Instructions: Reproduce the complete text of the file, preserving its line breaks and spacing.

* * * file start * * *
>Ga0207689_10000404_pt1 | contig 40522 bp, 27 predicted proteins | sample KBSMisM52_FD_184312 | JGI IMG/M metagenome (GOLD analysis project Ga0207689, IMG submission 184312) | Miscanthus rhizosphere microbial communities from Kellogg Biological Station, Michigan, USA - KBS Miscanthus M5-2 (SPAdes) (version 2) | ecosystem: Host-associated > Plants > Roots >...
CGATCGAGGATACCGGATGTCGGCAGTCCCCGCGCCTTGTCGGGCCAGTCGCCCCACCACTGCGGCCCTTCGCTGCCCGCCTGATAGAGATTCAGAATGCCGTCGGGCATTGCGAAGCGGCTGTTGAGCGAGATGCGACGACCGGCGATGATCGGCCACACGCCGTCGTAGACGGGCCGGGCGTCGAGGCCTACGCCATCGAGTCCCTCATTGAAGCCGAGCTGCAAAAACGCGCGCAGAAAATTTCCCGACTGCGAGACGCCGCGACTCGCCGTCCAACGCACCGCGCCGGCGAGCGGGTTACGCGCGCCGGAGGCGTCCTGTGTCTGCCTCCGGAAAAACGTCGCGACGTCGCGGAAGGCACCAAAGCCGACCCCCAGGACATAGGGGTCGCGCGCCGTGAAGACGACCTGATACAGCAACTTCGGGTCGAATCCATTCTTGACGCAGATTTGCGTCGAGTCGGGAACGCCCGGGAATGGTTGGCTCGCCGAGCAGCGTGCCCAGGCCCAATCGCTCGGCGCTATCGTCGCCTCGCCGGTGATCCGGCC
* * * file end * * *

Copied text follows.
>Ga0207689_10000404_pt1 | contig 40522 bp, 27 predicted proteins | sample KBSMisM52_FD_184312 | JGI IMG/M metagenome (GOLD analysis project Ga0207689, IMG submission 184312) | Miscanthus rhizosphere microbial communities from Kellogg Biological Station, Michigan, USA - KBS Miscanthus M5-2 (SPAdes) (version 2) | ecosystem: Host-associated > Plants > Roots >...
CGATCGAGGATACCGGATGTCGGCAGTCCCCGCGCCTTGTCGGGCCAGTCGCCCCACCACTGCGGCCCTTCGCTGCCCGCCTGATAGAGATTCAGAATGCCGTCGGGCATTGCGAAGCGGCTGTTGAGCGAGATGCGACGACCGGCGATGATCGGCCACACGCCGTCGTAGACGGGCCGGGCGTCGAGGCCTACGCCATCGAGTCCCTCATTGAAGCCGAGCTGCAAAAACGCGCGCAGAAAATTTCCCGACTGCGAGACGCCGCGACTCGCCGTCCAACGCACCGCGCCGGCGAGCGGGTTACGCGCGCCGGAGGCGTCCTGTGTCTGCCTCCGGAAAAACGTCGCGACGTCGCGGAAGGCACCAAAGCCGACCCCCAGGACATAGGGGTCGCGCGCCGTGAAGACGACCTGATACAGCAACTTCGGGTCGAATCCATTCTTGACGCAGATTTGCGTCGAGTCGGGAACGCCCGGGAATGGTTGGCTCGCCGAGCAGCGTGCCCAGGCCCAATCGCTCGGCGCTATCGTCGCCTCGCCGGTGATCCGGCC